The MX and the Red Bull Air Race
The MX brand of aircraft first flew in the Red Bull Air Race in 2006; back then, it was still a fledging race series, and the MX2 was a two-seat aerobatic aircraft.
Nigel Lamb was the pioneer who flew the MX2 in its early form, and the factory could see the value in building a race-spec aircraft rather than an aerobatic-based one. They developed the MXS-R – the single-seat version – and in 2009 it burst onto the scene, with five Red Bull Air Race pilots choosing to fly the MXS-R.
The main difference between the MXS-R and the Edge 540 is that the MXS has a composite carbon fuselage, known as monocoque, and the Edge has a steel tubular fuselage with carbon and fabric coverings. This should make the MXS stronger, but from a practical point of view it makes it more difficult to modify when compared to the Edge. Three-time World Champion, Paul Bonhomme, explains: “Some teams have moved their oil coolers further back in the Edge, which helps with cooling and centre of gravity, but that would be an enormous task in the MXS and would involve changing the structure of the aircraft. Whereas in the Edge, it is easier because you do not have to change the structure, just the covering.”
From the pilot’s perspective there are also several differences. Matt Hall owns both an MXS-R and an Edge 540, and he points out some of these: “The MXS is a slightly faster and cleaner aircraft in its basic state, and is also quieter inside – that helps with pilot comfort. It also carries its speed better in the track when flown smoothly.”
Comparing at the raceplanes side-by-side, the obvious difference is the placement of the wing. The Edge's wing sits midway up the fuselage, while the MXS has a noticeably lower wing. Due to its monocoque structure, the MXS has a more aerodynamic presence and there is more room in the cockpit, increasing pilot comfort. However, handling is a lot more sensitive, so while the turning radius is smaller, it needs precise settings to be easier to fly.
#11Racing Team Eyetime is currently the only outfit in the Air Race flying an MXS-R. Mika Brageot, the team’s pilot, first started flying the aircraft in 2015 when he was part of the Master Mentoring Program, learning the ropes under Nigel Lamb.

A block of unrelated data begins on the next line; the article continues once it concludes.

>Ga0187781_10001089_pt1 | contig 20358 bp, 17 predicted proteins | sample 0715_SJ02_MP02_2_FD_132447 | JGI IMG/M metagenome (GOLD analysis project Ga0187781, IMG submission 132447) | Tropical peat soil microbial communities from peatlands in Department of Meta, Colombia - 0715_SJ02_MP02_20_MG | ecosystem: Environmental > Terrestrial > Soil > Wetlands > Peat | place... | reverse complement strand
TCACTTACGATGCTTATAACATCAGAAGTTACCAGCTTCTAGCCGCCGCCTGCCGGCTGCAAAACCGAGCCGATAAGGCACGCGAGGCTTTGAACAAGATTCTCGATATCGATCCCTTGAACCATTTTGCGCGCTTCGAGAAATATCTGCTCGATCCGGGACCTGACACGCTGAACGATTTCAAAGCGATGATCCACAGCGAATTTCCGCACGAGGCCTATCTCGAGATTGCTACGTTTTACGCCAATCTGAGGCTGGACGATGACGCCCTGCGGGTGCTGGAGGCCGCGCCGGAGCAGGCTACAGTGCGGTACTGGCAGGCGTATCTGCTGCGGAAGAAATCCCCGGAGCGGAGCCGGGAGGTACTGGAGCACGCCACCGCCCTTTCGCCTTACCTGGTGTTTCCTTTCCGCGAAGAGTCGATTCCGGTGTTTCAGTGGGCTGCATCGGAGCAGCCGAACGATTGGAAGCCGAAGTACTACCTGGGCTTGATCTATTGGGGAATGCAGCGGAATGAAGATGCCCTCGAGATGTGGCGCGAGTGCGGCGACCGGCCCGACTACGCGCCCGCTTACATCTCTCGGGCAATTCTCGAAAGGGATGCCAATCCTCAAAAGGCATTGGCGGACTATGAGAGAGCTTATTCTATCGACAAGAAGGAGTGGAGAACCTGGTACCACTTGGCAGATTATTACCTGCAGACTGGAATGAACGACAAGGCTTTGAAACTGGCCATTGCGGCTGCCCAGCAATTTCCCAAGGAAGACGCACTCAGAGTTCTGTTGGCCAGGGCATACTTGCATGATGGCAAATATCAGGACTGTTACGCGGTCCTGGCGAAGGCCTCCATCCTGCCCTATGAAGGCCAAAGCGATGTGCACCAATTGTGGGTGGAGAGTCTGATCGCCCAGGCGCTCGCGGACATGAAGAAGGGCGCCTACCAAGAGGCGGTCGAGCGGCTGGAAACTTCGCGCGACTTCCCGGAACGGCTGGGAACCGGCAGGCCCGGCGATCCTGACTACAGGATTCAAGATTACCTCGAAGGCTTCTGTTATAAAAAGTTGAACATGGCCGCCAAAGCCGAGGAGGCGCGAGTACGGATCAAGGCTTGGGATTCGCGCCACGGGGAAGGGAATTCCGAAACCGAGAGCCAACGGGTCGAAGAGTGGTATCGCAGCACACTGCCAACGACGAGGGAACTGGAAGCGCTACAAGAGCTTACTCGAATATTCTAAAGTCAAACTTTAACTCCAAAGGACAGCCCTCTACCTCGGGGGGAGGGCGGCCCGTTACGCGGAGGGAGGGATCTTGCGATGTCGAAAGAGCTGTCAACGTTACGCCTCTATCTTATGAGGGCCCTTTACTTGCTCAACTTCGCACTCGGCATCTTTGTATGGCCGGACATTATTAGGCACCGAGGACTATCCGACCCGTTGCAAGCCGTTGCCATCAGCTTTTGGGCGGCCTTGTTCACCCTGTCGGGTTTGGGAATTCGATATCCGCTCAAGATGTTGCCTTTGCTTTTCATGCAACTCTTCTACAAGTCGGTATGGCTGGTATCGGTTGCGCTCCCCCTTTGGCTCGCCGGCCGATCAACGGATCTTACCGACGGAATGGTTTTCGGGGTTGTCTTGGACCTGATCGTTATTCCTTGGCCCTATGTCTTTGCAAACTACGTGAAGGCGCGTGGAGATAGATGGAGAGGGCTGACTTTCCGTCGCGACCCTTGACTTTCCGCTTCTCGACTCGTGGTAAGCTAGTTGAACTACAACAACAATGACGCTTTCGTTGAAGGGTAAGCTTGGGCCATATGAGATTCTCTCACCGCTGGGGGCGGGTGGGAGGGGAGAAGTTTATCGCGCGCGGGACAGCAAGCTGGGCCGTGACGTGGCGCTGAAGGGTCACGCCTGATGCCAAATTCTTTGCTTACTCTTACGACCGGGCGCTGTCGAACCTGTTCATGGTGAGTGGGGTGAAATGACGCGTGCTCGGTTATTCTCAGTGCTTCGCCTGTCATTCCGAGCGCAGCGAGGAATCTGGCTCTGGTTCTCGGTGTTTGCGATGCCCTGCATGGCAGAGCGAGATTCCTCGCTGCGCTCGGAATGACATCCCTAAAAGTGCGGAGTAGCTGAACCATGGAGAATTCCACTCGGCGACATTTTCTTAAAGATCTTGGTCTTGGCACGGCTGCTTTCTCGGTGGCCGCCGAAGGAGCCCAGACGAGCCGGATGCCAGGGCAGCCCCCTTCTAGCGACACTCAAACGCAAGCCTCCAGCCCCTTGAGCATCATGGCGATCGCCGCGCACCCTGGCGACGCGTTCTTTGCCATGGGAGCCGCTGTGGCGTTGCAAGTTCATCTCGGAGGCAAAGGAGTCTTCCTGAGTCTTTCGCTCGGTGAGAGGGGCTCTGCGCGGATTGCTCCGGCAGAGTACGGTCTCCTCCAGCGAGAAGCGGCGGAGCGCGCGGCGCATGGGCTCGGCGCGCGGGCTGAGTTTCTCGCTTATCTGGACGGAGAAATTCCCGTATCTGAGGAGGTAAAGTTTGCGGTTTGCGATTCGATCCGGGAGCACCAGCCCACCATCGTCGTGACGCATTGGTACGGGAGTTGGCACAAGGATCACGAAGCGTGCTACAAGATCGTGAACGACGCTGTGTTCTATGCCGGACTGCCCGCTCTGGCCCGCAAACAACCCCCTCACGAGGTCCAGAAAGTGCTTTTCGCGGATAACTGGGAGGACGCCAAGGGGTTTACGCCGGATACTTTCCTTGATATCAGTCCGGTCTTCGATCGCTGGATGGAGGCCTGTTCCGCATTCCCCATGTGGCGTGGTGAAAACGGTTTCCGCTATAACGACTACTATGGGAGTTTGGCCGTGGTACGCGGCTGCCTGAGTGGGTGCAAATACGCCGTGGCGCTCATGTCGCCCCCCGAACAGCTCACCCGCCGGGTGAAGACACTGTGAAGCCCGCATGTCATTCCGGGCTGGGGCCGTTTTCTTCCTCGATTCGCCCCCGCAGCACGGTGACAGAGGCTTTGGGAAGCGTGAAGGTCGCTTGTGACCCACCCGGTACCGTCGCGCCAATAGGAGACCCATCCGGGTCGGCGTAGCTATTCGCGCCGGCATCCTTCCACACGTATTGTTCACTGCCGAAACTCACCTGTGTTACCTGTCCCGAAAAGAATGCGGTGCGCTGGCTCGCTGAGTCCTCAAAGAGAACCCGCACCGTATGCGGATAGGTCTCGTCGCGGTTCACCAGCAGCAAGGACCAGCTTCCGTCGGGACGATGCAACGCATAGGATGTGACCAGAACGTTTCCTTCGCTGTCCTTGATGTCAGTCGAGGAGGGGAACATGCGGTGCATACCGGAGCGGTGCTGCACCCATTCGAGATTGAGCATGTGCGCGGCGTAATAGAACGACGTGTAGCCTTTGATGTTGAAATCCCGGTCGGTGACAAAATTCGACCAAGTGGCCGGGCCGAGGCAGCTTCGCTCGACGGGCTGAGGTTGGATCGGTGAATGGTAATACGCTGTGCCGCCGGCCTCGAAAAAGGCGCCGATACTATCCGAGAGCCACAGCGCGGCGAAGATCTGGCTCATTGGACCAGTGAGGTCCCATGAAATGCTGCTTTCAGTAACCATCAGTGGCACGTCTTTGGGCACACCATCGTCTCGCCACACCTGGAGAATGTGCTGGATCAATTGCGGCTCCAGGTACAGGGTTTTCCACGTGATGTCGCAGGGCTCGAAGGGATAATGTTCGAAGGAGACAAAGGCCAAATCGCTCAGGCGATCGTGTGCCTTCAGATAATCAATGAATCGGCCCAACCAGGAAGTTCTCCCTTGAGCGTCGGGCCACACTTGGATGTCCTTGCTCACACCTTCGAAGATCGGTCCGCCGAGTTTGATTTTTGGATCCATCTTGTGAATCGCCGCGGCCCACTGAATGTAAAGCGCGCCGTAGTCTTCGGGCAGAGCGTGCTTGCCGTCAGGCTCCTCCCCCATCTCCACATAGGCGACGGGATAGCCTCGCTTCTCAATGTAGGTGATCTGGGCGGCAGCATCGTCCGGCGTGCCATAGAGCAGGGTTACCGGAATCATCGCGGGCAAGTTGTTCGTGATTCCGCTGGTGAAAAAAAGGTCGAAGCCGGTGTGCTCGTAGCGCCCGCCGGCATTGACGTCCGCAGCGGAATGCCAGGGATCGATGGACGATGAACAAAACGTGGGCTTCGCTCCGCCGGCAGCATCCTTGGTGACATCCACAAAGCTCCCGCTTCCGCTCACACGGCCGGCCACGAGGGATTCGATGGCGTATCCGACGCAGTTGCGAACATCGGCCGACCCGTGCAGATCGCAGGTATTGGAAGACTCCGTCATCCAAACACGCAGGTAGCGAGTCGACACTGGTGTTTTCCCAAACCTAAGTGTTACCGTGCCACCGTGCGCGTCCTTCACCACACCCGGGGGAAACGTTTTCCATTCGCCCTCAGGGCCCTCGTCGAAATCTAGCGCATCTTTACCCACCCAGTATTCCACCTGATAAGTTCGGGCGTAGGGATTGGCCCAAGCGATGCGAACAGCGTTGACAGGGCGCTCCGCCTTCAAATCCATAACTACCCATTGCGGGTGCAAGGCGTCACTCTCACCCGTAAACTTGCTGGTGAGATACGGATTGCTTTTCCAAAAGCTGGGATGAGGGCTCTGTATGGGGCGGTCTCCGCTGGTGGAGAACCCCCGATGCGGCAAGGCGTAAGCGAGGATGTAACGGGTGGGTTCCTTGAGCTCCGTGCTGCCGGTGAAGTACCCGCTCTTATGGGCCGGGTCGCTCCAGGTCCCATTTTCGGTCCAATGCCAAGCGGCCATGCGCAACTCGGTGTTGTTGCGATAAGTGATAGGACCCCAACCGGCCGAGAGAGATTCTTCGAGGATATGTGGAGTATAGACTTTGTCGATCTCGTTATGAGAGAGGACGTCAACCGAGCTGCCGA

Brageot agrees with Hall about the design of the raceplane: “The monocoque fuselage makes it very smooth with no joins – nice and clean for aerodynamics. Inside the cockpit it’s quite spacious and, again, it’s clean – there’s no tubing getting in your way, just a nice moulded space to sit. It’s also a sleeker looking plane. As a racing team, we need a very efficient and fast aircraft, which is manoeuvrable and comfortable for the pilot – good looks are also a plus!”
Brageot believes that there is still a lot of potential in the MXS-R, and his team are still developing ways to improve it. “The MXS had proved it was capable of winning a Championship in 2014, so it was a natural progression to take on the MXS after Nigel retired and I moved into the Master Class,” he said. “There's still so much I’d like to do with it – there are plenty of modifications that will improve performance – we’ve barely touched the surface. Every modification needs to be developed to make sure that they work and are safe when we get down into the track and, most importantly, we need to be able to revert back if necessary. So in the next couple of seasons, I hope to make the MXS as competitive as possible!”